The phrase “Web3” has taken the technology world by storm. It is used to describe the next iteration of the internet, which includes the belief of Web3 proponents that decentralized protocols and tokens will be core features of a new system. There are thousands of entrepreneurs and investors betting their time, money and energy that this new iteration will be the future of technology. There are thousands more who believe that the entire Web3 system is unsustainable and simply a way to enrich the proponents.
Regardless of where you fall on the debate, I thought it would be interesting to investigate the question “who owns Web3?” In order to do this, we can look at the token supply breakdown of various projects. First, here is Solana’s initial token distribution (source: Messari):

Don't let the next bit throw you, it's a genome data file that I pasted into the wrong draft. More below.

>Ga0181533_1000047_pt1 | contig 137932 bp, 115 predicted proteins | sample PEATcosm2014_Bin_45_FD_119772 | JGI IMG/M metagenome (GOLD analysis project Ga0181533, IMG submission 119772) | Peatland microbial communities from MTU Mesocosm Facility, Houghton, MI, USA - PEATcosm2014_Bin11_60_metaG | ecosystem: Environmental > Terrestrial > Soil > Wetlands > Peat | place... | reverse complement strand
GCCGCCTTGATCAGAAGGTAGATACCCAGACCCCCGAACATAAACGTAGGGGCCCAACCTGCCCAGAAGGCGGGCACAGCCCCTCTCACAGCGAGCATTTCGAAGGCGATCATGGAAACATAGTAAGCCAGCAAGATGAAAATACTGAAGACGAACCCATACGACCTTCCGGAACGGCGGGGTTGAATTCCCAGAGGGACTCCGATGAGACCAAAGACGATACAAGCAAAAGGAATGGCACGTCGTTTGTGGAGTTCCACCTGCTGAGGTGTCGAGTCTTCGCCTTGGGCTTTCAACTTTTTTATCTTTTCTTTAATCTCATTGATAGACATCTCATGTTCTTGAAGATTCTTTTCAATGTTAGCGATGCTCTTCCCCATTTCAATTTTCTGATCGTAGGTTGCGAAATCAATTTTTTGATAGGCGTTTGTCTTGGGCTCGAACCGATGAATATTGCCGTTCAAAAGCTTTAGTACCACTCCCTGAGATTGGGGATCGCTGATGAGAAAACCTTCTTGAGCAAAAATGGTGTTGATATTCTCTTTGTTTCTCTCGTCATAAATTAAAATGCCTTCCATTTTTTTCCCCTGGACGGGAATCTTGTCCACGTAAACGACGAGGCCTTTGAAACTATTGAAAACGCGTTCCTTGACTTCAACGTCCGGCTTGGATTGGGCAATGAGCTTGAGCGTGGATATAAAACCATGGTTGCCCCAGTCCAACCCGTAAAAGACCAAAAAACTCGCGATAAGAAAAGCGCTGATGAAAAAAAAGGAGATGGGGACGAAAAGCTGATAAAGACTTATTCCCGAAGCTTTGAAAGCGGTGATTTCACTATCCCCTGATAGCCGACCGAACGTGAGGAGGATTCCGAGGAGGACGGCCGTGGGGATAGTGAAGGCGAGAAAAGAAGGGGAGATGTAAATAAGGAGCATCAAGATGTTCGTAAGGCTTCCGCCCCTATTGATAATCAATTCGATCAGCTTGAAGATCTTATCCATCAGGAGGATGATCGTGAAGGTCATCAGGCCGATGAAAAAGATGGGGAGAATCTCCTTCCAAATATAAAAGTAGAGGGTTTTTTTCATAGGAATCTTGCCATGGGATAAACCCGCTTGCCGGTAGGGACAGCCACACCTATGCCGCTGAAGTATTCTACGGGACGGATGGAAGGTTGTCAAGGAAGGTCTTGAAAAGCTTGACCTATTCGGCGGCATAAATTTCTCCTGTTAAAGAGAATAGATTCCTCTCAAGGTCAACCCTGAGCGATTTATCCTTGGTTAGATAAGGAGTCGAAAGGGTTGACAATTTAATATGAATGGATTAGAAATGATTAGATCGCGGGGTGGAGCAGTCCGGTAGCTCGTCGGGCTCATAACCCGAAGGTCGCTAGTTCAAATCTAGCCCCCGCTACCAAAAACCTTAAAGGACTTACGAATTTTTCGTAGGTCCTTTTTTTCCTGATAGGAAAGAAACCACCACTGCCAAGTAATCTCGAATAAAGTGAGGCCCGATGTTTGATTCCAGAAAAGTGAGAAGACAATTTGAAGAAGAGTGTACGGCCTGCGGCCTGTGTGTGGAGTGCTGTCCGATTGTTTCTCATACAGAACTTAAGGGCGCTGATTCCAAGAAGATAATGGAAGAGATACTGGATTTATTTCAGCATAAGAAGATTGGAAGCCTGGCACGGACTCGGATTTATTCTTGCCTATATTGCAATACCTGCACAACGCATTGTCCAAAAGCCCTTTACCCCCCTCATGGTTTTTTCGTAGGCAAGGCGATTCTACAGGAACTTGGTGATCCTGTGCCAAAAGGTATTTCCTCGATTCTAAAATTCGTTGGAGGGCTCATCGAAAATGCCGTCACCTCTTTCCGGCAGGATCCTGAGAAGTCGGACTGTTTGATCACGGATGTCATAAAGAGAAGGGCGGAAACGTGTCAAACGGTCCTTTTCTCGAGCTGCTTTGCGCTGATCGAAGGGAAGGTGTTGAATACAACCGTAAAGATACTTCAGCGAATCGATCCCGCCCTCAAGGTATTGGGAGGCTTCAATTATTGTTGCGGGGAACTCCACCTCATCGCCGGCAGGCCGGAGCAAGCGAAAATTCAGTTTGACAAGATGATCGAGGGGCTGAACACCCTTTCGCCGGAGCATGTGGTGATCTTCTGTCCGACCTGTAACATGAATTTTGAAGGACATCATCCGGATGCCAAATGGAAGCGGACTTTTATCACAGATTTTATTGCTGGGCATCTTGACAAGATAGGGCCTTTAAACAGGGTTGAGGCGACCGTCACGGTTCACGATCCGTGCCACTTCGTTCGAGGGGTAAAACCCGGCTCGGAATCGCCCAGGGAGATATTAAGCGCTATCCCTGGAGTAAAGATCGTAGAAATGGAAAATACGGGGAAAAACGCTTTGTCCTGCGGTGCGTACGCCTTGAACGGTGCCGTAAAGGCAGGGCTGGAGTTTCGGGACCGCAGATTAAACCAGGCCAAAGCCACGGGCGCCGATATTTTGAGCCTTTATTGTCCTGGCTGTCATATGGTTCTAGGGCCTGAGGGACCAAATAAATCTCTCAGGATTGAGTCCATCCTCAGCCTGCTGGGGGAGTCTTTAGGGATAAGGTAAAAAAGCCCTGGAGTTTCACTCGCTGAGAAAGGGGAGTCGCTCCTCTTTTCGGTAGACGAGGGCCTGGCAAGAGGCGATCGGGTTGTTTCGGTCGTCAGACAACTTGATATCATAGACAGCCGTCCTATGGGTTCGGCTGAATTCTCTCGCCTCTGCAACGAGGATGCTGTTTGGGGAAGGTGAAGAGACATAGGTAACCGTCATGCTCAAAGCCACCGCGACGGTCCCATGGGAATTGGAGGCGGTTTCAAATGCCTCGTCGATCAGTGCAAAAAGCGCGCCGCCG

These two examples highlight a few takeaways. The team’s normally hold between 20-30% of the token supply, private investors are somewhere between 15-50%, which depends on how much of the token was sold before launch. And the remainder of the token supply is used for various activities, including premined rewards, airdrops, yield farming, ecosystem funds, and many others.